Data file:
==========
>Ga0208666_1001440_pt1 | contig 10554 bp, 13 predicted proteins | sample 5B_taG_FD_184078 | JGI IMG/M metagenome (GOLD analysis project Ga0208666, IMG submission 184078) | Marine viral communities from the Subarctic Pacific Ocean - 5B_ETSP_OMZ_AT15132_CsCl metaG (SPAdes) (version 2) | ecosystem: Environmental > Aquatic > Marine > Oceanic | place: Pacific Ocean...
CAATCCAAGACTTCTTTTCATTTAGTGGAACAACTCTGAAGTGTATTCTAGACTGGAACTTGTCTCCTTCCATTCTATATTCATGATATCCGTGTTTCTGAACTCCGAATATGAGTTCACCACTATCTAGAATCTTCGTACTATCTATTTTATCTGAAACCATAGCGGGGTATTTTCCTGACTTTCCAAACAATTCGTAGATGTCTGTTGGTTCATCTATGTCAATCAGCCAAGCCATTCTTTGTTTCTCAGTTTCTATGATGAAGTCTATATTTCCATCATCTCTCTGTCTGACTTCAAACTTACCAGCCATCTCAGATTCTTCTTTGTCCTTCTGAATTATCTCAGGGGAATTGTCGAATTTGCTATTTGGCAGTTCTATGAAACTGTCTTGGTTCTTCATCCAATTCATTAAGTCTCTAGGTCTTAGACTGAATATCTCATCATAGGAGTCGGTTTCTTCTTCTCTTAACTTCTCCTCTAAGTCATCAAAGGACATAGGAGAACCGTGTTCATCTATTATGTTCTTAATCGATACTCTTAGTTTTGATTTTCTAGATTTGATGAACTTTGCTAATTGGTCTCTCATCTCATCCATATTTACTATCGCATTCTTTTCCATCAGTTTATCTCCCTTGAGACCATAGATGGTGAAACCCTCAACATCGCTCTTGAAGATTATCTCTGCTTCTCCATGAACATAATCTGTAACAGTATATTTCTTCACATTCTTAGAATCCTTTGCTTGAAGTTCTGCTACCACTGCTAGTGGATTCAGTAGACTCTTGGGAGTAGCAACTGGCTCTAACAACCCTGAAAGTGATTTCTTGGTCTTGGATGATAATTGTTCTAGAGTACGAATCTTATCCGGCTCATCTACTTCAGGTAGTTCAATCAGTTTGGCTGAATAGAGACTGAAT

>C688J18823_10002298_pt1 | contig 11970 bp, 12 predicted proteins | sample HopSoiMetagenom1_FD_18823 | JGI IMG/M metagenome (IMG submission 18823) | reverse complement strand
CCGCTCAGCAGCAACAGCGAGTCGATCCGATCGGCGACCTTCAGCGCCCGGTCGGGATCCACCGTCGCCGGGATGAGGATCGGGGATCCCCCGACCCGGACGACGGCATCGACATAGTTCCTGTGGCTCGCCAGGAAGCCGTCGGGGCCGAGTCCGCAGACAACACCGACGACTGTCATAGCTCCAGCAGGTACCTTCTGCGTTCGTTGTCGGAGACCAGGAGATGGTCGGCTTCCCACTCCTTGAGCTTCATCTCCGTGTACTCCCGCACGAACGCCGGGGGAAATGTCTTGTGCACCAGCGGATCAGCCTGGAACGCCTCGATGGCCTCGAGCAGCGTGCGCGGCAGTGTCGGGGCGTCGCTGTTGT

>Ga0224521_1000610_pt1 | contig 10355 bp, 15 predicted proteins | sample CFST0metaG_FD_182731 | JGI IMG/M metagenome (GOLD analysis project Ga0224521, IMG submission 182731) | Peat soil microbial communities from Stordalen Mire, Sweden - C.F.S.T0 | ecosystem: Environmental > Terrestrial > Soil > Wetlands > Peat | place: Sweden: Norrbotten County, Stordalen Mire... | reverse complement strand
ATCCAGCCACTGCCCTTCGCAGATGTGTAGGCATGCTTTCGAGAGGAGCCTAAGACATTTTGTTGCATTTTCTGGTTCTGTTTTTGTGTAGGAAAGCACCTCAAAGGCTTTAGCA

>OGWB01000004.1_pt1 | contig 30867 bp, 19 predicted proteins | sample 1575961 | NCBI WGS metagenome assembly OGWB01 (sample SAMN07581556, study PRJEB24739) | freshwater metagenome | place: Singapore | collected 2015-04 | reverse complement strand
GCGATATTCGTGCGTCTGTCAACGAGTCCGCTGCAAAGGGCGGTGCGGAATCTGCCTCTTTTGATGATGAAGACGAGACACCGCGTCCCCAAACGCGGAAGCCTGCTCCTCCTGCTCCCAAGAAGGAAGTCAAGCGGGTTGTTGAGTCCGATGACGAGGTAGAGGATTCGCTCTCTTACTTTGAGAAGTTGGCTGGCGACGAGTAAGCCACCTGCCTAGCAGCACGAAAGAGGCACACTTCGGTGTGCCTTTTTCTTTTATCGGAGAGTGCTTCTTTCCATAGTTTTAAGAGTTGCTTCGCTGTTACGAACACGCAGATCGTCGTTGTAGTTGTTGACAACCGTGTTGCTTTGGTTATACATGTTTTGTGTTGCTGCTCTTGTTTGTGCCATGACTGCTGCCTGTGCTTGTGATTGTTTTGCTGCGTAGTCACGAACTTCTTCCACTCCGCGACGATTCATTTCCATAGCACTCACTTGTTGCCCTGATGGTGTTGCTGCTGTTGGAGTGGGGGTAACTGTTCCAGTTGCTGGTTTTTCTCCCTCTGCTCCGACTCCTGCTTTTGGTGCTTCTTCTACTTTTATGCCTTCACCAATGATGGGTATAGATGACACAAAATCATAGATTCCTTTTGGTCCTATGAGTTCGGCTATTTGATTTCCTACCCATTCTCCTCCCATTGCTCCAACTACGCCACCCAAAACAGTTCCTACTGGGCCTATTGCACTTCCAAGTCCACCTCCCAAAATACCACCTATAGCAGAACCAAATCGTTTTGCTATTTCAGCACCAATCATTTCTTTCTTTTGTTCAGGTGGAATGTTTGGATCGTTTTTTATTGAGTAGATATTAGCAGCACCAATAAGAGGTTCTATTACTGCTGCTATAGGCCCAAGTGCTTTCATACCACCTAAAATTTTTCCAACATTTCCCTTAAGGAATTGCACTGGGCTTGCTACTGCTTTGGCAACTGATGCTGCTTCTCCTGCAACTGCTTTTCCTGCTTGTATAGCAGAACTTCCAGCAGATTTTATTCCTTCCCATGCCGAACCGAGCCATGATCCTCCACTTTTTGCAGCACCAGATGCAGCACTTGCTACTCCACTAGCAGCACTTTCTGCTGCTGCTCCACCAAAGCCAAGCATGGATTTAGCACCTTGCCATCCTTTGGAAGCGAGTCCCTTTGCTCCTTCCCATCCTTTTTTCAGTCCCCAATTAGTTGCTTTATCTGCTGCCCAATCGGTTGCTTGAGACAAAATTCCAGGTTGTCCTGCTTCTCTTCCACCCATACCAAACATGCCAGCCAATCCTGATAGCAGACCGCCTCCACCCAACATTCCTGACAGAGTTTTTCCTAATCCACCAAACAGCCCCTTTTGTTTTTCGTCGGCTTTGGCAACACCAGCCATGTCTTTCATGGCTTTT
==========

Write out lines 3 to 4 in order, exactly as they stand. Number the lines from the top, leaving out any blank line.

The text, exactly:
>C688J18823_10002298_pt1 | contig 11970 bp, 12 predicted proteins | sample HopSoiMetagenom1_FD_18823 | JGI IMG/M metagenome (IMG submission 18823) | reverse complement strand
CCGCTCAGCAGCAACAGCGAGTCGATCCGATCGGCGACCTTCAGCGCCCGGTCGGGATCCACCGTCGCCGGGATGAGGATCGGGGATCCCCCGACCCGGACGACGGCATCGACATAGTTCCTGTGGCTCGCCAGGAAGCCGTCGGGGCCGAGTCCGCAGACAACACCGACGACTGTCATAGCTCCAGCAGGTACCTTCTGCGTTCGTTGTCGGAGACCAGGAGATGGTCGGCTTCCCACTCCTTGAGCTTCATCTCCGTGTACTCCCGCACGAACGCCGGGGGAAATGTCTTGTGCACCAGCGGATCAGCCTGGAACGCCTCGATGGCCTCGAGCAGCGTGCGCGGCAGTGTCGGGGCGTCGCTGTTGT